Just delivered “Sail Away” 30″x30″ and two other paintings to Chasen Galleries in Richmond, VA yesterday!
Field of flowers near my home in Madison county, Virginia, mostly done with a palette knife. 24″x30″ on deep canvas.
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They say to be an artist, you must learn how to see. You may wonder what that means, since obviously we already know how to see. It is about observing relationships and nuances that might ordinarily escape you. For example, the relationship of light and shadow as discussed in this quick video.
I don’t usually paint small, but I decided to give DPW a try as a way of exposing my work to a new audience. I decided to view the $13.95/month fee as advertising and to measure results in terms of clicks over to my website.
I have been subscribed for 11 months so far and have posted 51 paintings, roughly one a week.
Sales have more than covered the $153 in subscription costs. Sales typically occurred when I shared on Facebook (“I am a DPW pick-of-the-day!”) or mentioned that small works were available at DPW in my newsletter.
People clicked over to my website 334 times (and to my FaceBook page 34 times). Therefore the cost per click over to my website is about 46 cents. Granted, the cost per click would be less if I posted artwork frequently, but that is what I was able to fit into my schedule.
The other advertising that I’ve done has been oriented toward getting the word out about my Italy travel workshop, so it is difficult to compare the costs because the desired results were different.
So what do I think of DPW? I think it is worth my effort for now, but it lags far behind FaceBook and Pinterest in bringing visitors to my website. FaceBook generates three times the traffic that DPW does. But get this — Pinterest generates *four times* the traffic that Facebook does (or 12 times the results of DPW!) — and it’s free and requires hardly any effort.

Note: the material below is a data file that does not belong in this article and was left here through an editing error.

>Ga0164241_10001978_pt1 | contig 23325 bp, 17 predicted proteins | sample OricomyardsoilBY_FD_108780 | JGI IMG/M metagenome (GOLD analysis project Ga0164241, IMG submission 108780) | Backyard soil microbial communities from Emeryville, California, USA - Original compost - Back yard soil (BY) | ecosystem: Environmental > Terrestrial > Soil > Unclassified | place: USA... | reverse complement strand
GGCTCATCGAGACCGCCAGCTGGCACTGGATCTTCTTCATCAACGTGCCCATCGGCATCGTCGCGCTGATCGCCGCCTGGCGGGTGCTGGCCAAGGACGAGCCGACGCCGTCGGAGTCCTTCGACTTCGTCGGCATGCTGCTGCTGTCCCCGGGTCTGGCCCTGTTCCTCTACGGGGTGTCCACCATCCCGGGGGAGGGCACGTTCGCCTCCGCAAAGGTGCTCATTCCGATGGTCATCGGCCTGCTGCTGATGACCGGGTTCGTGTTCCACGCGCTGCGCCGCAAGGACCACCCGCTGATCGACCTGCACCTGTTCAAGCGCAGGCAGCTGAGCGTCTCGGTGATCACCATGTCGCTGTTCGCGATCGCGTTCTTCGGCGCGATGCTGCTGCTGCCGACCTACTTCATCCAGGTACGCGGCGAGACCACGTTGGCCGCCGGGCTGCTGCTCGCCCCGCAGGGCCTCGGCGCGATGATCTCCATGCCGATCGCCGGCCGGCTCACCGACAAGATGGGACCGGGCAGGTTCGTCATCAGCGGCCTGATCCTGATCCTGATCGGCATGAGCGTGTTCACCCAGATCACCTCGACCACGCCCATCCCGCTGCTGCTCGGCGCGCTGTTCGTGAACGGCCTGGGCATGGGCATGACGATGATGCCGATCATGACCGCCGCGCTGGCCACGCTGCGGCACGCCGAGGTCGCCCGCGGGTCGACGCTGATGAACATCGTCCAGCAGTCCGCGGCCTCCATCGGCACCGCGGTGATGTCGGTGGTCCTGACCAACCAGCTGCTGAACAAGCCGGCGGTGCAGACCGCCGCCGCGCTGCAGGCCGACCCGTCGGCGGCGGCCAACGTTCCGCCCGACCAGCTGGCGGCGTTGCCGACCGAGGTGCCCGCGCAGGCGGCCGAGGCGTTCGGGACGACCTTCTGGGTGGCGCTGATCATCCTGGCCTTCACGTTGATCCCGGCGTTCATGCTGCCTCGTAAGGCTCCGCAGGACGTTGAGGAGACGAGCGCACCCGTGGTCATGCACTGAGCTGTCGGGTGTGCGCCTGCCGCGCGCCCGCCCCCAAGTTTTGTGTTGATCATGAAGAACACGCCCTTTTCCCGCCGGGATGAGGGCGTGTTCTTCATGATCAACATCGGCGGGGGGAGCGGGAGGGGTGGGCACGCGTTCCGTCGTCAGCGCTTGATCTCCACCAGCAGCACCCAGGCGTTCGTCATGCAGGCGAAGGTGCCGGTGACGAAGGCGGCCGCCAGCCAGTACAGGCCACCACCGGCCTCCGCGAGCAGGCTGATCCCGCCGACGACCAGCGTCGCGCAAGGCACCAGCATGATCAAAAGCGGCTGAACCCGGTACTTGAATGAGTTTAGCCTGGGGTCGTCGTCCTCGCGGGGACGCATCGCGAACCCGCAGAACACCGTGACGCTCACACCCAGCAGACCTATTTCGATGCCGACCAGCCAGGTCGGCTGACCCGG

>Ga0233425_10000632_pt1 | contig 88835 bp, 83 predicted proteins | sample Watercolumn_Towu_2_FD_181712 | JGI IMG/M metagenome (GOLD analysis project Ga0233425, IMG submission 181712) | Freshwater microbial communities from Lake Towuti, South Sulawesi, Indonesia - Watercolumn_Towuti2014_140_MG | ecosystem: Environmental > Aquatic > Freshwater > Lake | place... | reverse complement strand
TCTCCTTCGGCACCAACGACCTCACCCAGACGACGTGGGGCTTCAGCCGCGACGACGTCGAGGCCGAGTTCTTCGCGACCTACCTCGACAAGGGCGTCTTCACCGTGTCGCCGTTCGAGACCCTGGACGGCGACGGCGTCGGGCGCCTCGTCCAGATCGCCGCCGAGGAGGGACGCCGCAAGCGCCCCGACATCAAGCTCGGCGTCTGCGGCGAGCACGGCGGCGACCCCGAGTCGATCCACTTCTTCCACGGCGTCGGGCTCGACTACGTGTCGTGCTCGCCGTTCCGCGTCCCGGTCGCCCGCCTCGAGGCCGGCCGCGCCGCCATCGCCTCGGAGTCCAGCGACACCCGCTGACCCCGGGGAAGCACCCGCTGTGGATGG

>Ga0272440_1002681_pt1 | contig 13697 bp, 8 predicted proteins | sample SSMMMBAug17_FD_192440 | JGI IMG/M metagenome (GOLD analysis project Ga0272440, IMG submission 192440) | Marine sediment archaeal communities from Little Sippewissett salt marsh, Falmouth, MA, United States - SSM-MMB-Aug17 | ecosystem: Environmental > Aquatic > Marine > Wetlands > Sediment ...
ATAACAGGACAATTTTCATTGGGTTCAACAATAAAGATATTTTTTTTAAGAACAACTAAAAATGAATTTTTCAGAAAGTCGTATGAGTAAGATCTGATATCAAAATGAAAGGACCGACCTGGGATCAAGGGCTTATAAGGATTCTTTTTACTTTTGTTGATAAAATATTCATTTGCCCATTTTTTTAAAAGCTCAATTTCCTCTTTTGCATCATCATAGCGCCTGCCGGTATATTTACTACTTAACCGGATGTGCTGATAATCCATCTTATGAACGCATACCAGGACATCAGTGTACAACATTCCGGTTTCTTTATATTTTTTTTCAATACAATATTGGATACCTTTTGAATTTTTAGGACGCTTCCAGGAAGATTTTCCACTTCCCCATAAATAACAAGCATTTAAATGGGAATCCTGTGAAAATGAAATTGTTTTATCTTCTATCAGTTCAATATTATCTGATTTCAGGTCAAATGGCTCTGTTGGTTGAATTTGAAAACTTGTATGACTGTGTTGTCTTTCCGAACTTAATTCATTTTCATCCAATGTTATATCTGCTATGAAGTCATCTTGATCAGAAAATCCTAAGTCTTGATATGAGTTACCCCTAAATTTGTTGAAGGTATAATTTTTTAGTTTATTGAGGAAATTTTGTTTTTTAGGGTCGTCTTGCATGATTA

More on Pinterest in the next post.
Until then, Happy Painting!
People often ask me how I learned to paint. Some assume I went to art school and got a BFA– which I didn’t. I wasn’t born with a paint brush in my hand. In fact, I didn’t start painting until I was 44. So what was my strategy?
First, decide to learn from others. I enrolled at the local art school called Loudoun Academy of the Arts (now defunct). Sure, I could paint on my own and perhaps discover the principles of painting, but how much faster could I progress if the principles were explained to me? In addition to taking weekly classes, I read tons of instructional art books. My favorite was, and still is, called Oil Painting: The Workshop Experience by Ted Goerschner.
Second, resolve to paint every day. Whenever I asked an accomplished artist how long they had been painting, they would typically respond, “20 years.” Twenty years — oh my! Who has that kind of time? But then I wondered, how often did they paint during those 20 years? Maybe the first 12 years they were just taking a weekly class? How quickly could one accumulate the same experience as painting 3 hours once a week for 12 years? If one paints 6 hours a day, 5 days a week, it yields an equivalent amount of time behind a brush in just over 62 weeks or 1.25 years.
Third, be fearless. Take risks with your paintings. You will maximize learning. For example, there were times when I had a “good” painting, but it wasn’t “awesome.” The dilemma was, should I keep painting on it and run the risk of ruining it, just for the chance of improving it? I decided to keep going. I asked myself, “What kind of painter do I want to be, good or awesome?”
Get out of your comfort zone. After a while, you will become proficient at a certain type of painting. The temptation will be to stick with that. While a successful painting is gratifying, remember to stretch yourself. If you’re proficient at still life, try a portrait. If you can knock out a landscape, try a city scene. If you specialize in sunny days, try a nocturne. Learning is what makes painting fun and is why you can do it for a lifetime.
Good Luck in Your Painting Journey!
I’m experimenting with transparent vs opaque paint. (The transparent goes on first. Then the opaque. Resist the temptation to totally cover it. :^) ) Some of my favorite artists paint this way. (Check out Tibor Nagy’s work.)
I also changed up the temperature of the light. Tipically my paintings have warm light. Here the light is cool. It’s particularly noticeable where the light hits the leaves and the color shifts blue-green.